# Haar systems on equivalent groupoids

## Abstract

For second countable locally compact Hausdorff groupoids, the property of possessing a Haar system is preserved by equivalence.

## 1. Introduction

Beginning with the publication of Renault’s seminal paper Reference 11, locally compact groupoids have been an especially important way to construct operator algebras. Just as with the time honored group construction, this is done by turning -algebra into a convolution algebra and then completing. In the group case, there is always a (left) Haar measure on which allows us to form the convolution product. In the groupoid case, the natural convolution formula requires a family of measures with support for each We want the family to be left-invariant in that . where In order that the convolution formula return a continuous function, we need the continuity condition that .

is continuous for all (the necessity is the main result in Reference 15). Such a family is called a (continuous) *Haar system* for An annoying gap in the theory is that there is no theorem guaranteeing that Haar systems exist. The only significant positive existence result we are aware of is that if . is open in and the range map is open (and hence the source map as well), then the family consisting of counting measures is always a Haar system. Groupoids with open and for which the range map is open are called *étale*. (It is also true that Lie groupoids necessarily have Haar systems Reference 9, Theorem 2.3.1, but this result is crucially dependent on the manifold structure and hence is not in the spirit of this note.) It is also well known that if is any locally compact groupoid with a Haar system, then its range and source maps must be open. (This is a consequence of Remark 2.2 and Lemma 2.3.) Thus if a locally compact groupoid has a range map which is not open, then it can’t possess a Haar system. Such groupoids do exist; for example, see Reference 15, §3. However, to the best of our knowledge, there is no example of a locally compact groupoid with open range and source maps which does not possess a Haar system. We have yet to find an expert willing to conjecture (even off the record) that all such groupoids need have Haar systems, but the question remains open.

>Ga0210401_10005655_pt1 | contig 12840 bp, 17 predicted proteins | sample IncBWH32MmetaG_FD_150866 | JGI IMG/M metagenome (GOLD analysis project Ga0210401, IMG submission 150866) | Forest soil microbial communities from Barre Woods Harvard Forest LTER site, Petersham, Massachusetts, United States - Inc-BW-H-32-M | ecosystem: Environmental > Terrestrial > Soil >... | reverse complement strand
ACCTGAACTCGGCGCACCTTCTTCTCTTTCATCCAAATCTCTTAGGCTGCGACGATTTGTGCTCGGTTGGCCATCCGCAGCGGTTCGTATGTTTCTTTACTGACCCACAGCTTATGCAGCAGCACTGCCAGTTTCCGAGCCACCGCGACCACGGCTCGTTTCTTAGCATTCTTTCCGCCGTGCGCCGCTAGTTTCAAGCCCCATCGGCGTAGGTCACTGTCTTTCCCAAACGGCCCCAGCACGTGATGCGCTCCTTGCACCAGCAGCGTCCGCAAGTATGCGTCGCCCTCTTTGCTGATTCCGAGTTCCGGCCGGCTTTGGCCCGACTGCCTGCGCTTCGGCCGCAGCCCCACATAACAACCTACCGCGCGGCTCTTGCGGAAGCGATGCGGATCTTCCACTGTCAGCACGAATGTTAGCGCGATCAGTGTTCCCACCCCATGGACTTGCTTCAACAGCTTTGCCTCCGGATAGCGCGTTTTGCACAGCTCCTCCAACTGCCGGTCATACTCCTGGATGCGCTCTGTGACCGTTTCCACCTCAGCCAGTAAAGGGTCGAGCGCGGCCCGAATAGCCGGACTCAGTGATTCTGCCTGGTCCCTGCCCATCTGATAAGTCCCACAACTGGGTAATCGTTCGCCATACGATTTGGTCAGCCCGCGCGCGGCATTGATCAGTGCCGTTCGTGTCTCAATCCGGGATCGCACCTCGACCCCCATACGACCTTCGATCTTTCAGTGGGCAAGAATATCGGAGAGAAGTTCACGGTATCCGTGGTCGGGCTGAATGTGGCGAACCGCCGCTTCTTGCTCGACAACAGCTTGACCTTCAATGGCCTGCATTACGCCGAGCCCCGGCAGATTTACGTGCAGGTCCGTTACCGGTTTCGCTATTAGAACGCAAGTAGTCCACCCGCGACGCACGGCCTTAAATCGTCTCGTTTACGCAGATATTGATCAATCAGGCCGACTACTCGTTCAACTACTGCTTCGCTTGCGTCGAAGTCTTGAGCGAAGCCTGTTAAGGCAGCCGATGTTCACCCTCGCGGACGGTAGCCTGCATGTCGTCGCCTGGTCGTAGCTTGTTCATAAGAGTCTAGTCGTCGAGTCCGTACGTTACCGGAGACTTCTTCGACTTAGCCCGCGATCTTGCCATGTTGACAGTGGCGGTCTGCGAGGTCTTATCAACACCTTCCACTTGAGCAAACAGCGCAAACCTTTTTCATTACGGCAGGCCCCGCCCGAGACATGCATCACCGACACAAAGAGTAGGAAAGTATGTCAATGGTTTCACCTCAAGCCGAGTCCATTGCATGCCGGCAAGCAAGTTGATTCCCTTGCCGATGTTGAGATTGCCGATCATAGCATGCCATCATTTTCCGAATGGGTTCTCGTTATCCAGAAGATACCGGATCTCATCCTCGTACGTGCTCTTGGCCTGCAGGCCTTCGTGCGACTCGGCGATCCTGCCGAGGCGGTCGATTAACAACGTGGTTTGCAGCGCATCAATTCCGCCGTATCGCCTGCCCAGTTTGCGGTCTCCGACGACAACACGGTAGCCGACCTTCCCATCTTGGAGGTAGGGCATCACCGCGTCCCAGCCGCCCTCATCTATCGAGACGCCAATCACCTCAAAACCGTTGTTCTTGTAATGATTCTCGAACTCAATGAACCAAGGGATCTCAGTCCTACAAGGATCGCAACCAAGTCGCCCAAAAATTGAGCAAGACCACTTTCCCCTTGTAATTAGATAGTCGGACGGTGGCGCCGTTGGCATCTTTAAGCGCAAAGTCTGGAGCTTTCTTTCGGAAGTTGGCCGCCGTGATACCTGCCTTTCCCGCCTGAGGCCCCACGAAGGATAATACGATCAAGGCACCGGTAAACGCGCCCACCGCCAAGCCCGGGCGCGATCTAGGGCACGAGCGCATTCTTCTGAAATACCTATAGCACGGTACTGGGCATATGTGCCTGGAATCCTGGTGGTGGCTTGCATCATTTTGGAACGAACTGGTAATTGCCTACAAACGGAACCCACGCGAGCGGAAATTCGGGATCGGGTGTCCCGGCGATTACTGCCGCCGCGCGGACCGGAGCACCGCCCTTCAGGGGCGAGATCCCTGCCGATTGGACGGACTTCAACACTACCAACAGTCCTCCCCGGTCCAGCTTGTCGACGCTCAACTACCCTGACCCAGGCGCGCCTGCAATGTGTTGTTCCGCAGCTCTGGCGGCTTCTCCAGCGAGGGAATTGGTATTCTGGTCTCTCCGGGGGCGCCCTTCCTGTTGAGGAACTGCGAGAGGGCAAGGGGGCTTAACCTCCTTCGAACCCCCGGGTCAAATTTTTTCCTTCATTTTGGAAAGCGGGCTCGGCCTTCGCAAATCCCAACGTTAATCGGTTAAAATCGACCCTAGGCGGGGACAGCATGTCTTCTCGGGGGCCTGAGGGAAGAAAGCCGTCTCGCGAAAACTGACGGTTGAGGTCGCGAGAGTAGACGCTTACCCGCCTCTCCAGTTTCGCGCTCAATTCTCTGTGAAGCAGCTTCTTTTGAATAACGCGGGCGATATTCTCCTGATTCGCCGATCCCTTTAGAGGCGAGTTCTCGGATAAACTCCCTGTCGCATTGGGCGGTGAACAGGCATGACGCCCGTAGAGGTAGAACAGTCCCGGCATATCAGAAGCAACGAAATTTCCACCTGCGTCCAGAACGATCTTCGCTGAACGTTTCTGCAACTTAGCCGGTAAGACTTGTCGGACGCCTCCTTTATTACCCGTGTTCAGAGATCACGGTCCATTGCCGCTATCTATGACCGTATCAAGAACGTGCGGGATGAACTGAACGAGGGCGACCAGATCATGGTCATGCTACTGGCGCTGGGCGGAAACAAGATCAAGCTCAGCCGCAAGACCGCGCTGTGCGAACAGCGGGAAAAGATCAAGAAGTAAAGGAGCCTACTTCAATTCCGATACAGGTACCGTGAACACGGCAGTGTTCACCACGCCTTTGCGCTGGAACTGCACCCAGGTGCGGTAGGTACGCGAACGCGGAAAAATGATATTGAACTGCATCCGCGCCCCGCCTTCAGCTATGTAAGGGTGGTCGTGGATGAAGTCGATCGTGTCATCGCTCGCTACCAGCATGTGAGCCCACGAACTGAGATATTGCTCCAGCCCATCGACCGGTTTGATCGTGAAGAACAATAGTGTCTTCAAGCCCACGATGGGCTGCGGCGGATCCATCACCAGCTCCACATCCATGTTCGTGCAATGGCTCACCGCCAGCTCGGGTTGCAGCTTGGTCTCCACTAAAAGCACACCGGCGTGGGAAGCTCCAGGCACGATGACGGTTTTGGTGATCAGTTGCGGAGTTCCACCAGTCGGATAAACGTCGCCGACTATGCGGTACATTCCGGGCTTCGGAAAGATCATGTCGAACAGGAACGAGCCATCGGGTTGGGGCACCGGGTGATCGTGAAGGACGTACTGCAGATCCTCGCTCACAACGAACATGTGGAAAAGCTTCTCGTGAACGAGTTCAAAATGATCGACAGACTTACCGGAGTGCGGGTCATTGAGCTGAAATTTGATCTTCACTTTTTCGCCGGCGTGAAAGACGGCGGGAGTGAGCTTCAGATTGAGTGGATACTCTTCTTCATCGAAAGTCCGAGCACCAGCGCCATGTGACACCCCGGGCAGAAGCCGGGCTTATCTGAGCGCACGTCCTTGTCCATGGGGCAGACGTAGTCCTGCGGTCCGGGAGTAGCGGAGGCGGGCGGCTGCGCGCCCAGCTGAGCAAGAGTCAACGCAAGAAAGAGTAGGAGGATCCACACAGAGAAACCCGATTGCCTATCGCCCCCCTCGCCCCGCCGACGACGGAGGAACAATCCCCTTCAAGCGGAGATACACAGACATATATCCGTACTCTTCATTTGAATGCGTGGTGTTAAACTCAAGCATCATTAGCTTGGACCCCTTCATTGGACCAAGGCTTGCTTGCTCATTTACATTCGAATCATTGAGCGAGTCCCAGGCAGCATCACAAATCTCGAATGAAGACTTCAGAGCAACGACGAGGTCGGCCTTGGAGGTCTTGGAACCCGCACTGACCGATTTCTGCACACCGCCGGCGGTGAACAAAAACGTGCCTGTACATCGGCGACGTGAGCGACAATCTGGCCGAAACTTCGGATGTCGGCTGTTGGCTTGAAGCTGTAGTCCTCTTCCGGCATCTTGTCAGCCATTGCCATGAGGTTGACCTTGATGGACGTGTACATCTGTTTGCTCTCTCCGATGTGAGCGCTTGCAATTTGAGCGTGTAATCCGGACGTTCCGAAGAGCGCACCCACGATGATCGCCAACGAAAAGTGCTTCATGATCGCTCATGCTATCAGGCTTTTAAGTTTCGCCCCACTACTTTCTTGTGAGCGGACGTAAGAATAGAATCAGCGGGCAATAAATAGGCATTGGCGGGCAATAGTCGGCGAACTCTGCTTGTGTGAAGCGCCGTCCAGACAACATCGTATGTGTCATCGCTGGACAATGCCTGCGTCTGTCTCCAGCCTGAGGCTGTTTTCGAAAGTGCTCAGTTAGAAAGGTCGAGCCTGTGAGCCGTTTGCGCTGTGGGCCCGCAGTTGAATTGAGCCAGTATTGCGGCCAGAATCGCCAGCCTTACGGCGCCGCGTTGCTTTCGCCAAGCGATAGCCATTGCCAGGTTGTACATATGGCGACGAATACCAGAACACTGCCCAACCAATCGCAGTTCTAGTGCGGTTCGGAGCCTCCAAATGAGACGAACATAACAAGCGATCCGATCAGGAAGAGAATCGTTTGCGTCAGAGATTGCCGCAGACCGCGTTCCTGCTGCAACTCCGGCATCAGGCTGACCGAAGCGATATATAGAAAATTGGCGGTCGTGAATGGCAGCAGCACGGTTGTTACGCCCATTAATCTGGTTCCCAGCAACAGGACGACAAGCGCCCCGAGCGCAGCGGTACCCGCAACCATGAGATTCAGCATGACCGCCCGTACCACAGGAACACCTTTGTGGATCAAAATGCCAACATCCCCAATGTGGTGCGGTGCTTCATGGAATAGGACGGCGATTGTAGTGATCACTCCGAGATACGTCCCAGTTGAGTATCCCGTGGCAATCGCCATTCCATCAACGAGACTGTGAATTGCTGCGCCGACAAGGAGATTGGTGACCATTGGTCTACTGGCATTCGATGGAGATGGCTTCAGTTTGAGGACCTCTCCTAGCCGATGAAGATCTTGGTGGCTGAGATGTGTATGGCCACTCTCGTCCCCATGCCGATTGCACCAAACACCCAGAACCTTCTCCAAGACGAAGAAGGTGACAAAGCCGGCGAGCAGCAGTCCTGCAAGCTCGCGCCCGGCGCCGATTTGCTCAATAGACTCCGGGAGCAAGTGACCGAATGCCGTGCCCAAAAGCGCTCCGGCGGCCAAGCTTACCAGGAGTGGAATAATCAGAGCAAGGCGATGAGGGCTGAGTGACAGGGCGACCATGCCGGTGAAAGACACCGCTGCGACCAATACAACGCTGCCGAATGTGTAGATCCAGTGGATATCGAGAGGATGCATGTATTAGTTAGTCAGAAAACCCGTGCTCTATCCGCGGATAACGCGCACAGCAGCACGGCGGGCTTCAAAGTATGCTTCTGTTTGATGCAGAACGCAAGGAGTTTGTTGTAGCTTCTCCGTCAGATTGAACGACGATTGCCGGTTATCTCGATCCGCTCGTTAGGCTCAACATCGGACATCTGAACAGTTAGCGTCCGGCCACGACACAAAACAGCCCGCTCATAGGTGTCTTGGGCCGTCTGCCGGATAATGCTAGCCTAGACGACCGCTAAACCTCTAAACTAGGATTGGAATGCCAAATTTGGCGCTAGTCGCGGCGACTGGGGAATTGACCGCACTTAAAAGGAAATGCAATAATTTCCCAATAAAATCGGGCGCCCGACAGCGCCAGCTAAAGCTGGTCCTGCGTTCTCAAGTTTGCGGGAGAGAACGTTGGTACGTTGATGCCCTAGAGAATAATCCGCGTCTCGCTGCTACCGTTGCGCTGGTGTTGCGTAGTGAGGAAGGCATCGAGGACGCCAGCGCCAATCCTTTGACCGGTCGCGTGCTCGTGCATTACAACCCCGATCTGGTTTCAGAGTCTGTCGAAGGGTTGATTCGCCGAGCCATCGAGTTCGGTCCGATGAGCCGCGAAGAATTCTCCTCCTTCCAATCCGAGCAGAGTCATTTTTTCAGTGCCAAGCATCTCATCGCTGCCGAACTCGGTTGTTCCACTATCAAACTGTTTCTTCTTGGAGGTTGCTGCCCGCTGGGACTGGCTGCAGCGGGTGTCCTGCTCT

The purpose of this paper is to provide some additional examples where Haar systems must exist. The main result being that if and are equivalent second countable locally compact groupoids (as defined in Reference 7 for example), and if has a Haar system, then so does Since equivalence is such a powerful tool, this result gives the existence of Haar systems on a great number of interesting groupoids. For example, every transitive groupoid with open range and source maps has a Haar system (Proposition .3.4).

The proof given here depends on several significant results from the literature. The first is that if is a continuous, open surjection with second countable, then there is a family of Radon measures on such that and